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Home » Ford’s EVs will be able to power buildings, but infrastructure challenges could slow electrification

Ford’s EVs will be able to power buildings, but infrastructure challenges could slow electrification

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Panelists at a Ford-sponsored City of Tomorrow conference say electric vehicles could ease climate change-induced grid strain, but many factors could hamper large shifts away from fossil fuels.

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Ford’s F150 Lightning electric vehicle has the ability to power homes and other businesses, Ford GM of battery electric vehicles Darren Palmer said at a Ford-sponsored City of Tomorrow summit on electrification. But, other panelists pointed out, electrification includes a number of infrastructure dilemmas that may make its widespread rollout slower than Ford, and EV proponents, may like. 

The panel, titled “It Takes a Village: The Price and Promise of Electrification,” covered a number of electrified transportation topics, including issues of equity tied to electrifying public transport and privately owned vehicles. Along with discussion of making the future of electric transportation available to all, the panel also hit on some timely headlines, namely the heat wave in the Pacific Northwest and Texas’ continued energy grid strain.

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Speaking specifically about the Ford F150 Lightning EV, Palmer said that Ford wanted to make electric vehicles more useful than their gasoline-powered predecessors by adding features like bidirectional charging that enable the 2022 F150 Lightning to power a home for up to 10 days without air conditioning or three days with AC being used in the home.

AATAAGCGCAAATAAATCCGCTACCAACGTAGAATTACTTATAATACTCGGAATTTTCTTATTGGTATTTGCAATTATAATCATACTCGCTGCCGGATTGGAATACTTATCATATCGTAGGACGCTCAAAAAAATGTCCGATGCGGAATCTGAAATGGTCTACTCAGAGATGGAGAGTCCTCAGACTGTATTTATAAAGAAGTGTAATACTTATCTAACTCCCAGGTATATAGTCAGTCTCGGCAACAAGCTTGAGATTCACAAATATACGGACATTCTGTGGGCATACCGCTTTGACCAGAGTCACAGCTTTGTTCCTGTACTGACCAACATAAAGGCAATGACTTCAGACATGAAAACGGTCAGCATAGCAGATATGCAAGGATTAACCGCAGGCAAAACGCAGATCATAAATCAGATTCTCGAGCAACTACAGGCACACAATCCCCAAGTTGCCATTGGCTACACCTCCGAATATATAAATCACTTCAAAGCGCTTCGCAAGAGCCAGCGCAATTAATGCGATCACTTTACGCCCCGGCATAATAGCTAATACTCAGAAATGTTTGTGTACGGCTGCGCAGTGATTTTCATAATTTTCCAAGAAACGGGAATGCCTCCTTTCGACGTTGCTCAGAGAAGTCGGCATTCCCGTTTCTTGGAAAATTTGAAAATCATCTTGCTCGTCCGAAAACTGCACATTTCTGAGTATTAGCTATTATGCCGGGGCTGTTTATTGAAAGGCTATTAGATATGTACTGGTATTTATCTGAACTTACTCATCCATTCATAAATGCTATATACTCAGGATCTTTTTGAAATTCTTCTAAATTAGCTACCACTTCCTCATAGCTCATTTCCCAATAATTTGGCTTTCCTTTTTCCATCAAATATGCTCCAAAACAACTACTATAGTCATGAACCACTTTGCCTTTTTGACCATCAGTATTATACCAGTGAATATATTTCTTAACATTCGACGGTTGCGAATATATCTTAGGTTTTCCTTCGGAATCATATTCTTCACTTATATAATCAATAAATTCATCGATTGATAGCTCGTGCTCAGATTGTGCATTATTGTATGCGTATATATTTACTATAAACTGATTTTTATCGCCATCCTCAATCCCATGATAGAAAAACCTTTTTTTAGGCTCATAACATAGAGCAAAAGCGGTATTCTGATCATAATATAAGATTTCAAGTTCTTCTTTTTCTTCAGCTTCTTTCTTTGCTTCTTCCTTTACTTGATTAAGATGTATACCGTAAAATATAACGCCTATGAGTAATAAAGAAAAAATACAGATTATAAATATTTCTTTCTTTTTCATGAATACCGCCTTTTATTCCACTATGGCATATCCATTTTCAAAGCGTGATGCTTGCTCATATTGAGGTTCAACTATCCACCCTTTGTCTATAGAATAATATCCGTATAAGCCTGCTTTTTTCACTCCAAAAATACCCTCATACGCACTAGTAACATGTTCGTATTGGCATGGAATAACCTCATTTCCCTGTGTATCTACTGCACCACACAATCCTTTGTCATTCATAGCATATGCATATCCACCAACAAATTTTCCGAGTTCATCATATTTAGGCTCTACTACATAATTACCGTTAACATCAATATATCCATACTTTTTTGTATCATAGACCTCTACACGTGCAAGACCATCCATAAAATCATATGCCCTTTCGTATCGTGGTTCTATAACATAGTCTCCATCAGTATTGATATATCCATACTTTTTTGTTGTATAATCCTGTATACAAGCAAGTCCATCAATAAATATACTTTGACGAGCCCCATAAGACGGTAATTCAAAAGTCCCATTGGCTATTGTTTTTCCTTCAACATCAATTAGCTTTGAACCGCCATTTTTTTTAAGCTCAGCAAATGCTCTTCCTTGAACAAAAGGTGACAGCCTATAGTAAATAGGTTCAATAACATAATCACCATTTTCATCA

Batteries in the F-150 Lightning are standardized, Palmer said, which means future Ford electric vehicles should have the same capabilities. “The question was how can we make EVs more useful to the customers and infrastructures. They’re a huge power source, “Palmer said.

The vehicle-to-grid technology in the F-150 and future Ford EVs is cloud controlled, which Palmer said allows Ford to ease pressure on electrical grids and even remove entire buildings from the grid during emergencies. Palmer said that in the future Ford hopes it can also trigger vehicle charging to only be available at night, when less energy is being used, to supplement power to buildings with Ford bidirectional chargers and to be able to use F-150s and other compatible vehicles to power cities in emergency situations. 

Promises of reduced grid strain are ideal for places like Texas, where the state-controlled ERCOT power grid has been facing reliability criticisms due to extreme weather this past winter and a reported lack of reserves heading into heavily taxing summer months. The likelihood of Ford’s EVs relieving strain on the grid is likely a ways off though, said panelist Karina Ricks, director of the Pittsburgh Department of Mobility and Infrastructure. 

There are a lot of considerations when thinking about a future transit industry that’s all-electric, Ricks said. “EVs are heavy, and can reduce the lifespan of a road from decades to only seven to eight years, so more road investment will be necessary. A primary source of funding for road repair and construction comes from the gas tax, which would be reduced with more electric vehicles on the road,” Ricks said.

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Additionally, the heavier weight of EVs makes them more dangerous in accidents, both for other vehicles and pedestrians, and their presence won’t do anything to ease congestion that plagues urban areas. “Electrification runs like a thread through all of these planned areas,” said moderator Allie Kelly, executive director at electrification nonprofit The Ray. “It’s all-hands-on-deck,” Kelly said, in which every aspect of the infrastructure and economic web connected to transportation in the U.S. will need to be considered in order for electrification to be successful. 

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